Thoughts about abstraction
Yesterday I painted a study of hands that were doing a specific job: taking a fish and preparing it to be eaten. I’ve been thinking of how I would go about abstracting the image of these working hands. Working from my image, I could try to convey some of the following ideas: preparing food to eat; taking the life of a fish for sustenance; showing that many people think fish is what comes in shrink-wrapped plastic containers at the supermarket; or other narrative ideas.
However, I don’t think this is the way to go. In the case of the study below, I worked from a photograph that I took. There must have been some reason that I snapped the picture when I did; something that attracted me to the image before my eyes. I don’t think that I had a narrative in mind at the time. The visual image probably didn’t even get to my conscious mind. The composition attracted me. Therefore, it is reasonable to start with the image and not a backstory.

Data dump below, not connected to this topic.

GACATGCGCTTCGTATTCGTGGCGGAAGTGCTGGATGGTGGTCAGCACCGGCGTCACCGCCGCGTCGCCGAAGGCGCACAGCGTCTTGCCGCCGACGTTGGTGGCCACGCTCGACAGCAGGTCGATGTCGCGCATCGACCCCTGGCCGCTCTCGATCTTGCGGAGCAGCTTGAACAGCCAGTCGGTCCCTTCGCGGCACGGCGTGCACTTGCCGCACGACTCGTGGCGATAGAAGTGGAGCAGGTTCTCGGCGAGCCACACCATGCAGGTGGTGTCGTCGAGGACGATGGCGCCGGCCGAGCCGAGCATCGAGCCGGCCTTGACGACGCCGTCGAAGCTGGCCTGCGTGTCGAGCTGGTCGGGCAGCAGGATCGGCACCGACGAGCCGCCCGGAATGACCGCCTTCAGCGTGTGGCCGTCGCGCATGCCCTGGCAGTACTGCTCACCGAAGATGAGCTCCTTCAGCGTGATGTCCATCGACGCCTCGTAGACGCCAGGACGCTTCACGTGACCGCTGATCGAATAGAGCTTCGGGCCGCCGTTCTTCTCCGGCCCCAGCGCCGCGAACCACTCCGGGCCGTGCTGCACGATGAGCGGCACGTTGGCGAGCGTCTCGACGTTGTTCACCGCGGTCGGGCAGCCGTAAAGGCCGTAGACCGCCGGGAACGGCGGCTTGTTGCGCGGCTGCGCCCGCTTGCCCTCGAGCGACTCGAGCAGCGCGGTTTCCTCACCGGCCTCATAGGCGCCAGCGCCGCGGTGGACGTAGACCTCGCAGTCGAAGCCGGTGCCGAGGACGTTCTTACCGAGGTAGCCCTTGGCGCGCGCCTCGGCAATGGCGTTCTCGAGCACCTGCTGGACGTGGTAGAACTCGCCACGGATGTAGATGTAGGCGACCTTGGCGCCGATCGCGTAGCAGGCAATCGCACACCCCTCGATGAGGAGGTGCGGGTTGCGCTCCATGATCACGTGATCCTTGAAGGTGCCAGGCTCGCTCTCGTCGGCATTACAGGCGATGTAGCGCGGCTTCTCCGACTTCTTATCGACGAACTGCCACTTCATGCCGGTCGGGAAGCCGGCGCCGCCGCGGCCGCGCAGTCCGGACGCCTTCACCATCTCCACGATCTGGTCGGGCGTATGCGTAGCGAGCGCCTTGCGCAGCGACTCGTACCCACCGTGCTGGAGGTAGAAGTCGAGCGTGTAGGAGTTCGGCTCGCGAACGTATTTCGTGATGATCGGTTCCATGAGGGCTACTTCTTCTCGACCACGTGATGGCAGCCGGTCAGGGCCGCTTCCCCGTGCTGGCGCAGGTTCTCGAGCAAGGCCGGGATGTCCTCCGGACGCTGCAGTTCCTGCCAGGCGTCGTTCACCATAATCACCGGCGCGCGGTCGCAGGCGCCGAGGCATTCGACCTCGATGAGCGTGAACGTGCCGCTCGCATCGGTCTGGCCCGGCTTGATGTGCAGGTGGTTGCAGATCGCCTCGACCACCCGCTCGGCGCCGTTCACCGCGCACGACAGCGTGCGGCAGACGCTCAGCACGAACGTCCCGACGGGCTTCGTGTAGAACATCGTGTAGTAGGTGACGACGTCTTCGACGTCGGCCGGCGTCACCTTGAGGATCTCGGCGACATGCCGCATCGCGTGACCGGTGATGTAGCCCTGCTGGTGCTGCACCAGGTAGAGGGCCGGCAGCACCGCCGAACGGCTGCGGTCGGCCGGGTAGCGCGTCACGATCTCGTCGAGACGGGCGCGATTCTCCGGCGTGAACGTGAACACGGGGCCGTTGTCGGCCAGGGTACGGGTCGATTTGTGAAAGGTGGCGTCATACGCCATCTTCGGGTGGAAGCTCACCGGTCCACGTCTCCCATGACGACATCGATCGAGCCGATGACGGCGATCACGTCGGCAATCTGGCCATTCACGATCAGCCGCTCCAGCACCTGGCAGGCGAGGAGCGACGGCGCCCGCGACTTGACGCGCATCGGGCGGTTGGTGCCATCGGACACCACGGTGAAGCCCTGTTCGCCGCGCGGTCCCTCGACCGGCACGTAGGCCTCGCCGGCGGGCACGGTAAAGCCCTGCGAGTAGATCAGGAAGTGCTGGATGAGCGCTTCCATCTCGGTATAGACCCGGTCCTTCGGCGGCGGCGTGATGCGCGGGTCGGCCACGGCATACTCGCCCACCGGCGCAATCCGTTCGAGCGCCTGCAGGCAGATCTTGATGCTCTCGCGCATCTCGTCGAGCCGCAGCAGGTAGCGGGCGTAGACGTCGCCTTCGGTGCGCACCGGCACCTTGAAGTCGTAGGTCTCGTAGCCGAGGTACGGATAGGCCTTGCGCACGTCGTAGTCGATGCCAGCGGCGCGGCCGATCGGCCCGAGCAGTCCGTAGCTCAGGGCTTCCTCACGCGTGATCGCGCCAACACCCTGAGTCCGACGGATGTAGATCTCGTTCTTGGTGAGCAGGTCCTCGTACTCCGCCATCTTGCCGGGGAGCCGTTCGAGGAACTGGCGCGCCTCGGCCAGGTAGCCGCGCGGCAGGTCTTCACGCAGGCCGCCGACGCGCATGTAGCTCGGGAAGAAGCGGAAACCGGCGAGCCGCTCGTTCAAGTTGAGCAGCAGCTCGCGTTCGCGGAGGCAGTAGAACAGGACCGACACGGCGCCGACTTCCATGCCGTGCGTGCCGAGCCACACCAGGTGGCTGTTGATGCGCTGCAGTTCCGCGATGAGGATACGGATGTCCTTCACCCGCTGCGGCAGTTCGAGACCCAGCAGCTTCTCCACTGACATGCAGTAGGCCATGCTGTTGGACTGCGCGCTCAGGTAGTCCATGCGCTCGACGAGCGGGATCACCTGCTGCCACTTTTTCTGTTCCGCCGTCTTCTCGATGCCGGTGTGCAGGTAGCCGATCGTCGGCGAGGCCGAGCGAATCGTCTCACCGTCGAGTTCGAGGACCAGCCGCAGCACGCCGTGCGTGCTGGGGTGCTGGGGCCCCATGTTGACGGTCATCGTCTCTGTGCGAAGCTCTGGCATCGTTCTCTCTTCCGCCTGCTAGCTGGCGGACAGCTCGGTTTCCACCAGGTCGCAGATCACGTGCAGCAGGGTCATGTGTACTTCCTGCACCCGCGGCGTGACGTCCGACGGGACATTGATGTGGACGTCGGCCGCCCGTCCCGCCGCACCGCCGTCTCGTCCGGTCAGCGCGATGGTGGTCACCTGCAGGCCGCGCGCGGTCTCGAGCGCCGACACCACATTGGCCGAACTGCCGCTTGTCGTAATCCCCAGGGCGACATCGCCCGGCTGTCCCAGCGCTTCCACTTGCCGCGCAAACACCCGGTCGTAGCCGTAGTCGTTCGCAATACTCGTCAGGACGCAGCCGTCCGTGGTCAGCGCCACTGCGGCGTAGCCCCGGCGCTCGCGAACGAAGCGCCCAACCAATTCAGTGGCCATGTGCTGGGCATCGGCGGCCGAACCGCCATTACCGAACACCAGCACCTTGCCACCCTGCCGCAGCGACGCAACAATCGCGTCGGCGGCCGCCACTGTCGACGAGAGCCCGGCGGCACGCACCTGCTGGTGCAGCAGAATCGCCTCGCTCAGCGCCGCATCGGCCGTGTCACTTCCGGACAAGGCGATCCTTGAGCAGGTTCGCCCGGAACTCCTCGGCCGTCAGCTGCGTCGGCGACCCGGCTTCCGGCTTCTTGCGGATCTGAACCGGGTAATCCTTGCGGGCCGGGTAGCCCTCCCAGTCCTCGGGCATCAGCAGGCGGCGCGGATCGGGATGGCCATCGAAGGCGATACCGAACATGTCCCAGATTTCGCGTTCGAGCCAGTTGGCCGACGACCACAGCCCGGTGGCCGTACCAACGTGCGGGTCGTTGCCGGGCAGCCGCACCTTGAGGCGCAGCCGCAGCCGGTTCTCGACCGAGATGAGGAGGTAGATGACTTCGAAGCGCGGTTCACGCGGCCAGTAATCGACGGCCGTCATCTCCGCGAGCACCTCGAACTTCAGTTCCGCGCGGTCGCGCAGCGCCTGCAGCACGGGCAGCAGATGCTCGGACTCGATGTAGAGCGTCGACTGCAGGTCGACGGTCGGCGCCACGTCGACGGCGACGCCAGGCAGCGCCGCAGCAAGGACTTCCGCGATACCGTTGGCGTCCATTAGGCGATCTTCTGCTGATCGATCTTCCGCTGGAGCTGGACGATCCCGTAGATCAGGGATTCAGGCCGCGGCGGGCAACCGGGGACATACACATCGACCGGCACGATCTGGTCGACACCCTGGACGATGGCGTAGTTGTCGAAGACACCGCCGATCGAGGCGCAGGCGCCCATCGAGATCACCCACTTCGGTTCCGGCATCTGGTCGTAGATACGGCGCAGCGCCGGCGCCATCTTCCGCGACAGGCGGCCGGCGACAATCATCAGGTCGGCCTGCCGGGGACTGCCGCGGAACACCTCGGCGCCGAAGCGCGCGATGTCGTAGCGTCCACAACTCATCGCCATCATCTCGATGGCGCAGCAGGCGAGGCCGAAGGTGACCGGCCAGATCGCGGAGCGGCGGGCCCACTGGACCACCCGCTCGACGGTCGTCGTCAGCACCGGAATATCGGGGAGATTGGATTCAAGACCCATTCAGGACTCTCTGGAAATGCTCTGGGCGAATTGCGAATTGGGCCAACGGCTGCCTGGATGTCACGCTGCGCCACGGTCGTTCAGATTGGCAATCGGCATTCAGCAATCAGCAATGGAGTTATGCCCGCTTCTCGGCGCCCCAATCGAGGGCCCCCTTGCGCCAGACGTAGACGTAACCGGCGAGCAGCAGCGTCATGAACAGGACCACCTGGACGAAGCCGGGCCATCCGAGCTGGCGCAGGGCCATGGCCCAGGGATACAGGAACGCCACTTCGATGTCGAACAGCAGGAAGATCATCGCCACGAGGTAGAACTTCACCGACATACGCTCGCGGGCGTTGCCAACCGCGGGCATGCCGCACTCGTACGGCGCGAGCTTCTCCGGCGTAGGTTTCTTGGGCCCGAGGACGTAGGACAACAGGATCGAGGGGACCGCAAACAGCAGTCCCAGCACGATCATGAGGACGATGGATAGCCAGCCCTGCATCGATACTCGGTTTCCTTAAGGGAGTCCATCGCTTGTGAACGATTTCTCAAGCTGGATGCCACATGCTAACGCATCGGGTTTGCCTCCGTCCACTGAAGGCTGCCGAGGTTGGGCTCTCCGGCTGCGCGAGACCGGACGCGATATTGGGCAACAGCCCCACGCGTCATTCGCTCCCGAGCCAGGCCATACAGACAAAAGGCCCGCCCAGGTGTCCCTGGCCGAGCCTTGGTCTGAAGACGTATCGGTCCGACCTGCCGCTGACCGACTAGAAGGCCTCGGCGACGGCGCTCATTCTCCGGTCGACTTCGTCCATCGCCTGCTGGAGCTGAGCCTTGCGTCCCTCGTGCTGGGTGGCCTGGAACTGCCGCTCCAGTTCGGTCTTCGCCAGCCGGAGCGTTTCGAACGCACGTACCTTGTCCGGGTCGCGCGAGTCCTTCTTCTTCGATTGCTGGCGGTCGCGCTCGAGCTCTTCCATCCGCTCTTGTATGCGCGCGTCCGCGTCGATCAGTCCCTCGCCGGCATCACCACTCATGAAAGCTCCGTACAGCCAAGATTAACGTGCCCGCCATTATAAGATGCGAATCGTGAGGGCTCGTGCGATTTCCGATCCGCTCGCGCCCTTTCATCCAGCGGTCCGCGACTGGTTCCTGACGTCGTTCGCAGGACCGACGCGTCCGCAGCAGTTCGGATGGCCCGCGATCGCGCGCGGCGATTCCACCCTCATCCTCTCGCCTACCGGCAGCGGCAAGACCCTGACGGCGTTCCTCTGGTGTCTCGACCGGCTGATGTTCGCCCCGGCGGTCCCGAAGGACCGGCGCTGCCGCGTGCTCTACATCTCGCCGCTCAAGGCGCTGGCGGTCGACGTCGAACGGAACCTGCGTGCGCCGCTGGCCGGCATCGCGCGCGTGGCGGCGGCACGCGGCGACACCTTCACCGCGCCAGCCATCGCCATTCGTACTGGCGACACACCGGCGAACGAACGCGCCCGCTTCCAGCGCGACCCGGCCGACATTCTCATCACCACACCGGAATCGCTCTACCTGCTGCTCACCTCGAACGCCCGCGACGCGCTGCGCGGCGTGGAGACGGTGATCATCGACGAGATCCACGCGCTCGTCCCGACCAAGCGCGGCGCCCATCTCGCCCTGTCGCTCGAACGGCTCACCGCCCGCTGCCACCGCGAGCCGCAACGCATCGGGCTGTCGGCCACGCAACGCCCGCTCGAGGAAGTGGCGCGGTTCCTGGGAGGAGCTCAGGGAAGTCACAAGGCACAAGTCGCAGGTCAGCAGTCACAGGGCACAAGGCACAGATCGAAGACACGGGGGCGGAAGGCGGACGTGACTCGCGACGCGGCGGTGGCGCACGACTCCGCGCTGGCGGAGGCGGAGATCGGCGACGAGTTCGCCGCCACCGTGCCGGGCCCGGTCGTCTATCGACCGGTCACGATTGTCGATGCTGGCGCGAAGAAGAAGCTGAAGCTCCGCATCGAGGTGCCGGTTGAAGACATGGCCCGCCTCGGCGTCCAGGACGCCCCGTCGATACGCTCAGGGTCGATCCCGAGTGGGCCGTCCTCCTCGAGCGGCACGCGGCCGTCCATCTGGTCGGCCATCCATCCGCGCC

My starting point in the abstraction process therefore would be from a design standpoint. That is, I should begin by looking at the shapes in the study (of the fingers, the relationship between the hands and the fish or some visual element) and try simplifying them to a single line, two at most (as Paul Klee advises).
I must think about that during the next few days. In a way it is similar to the problem of abstracting gestures into meaningful lines. However, the message sent by images of working hands is a little different that that sent by expressive gestures. I’ll have to think about that too.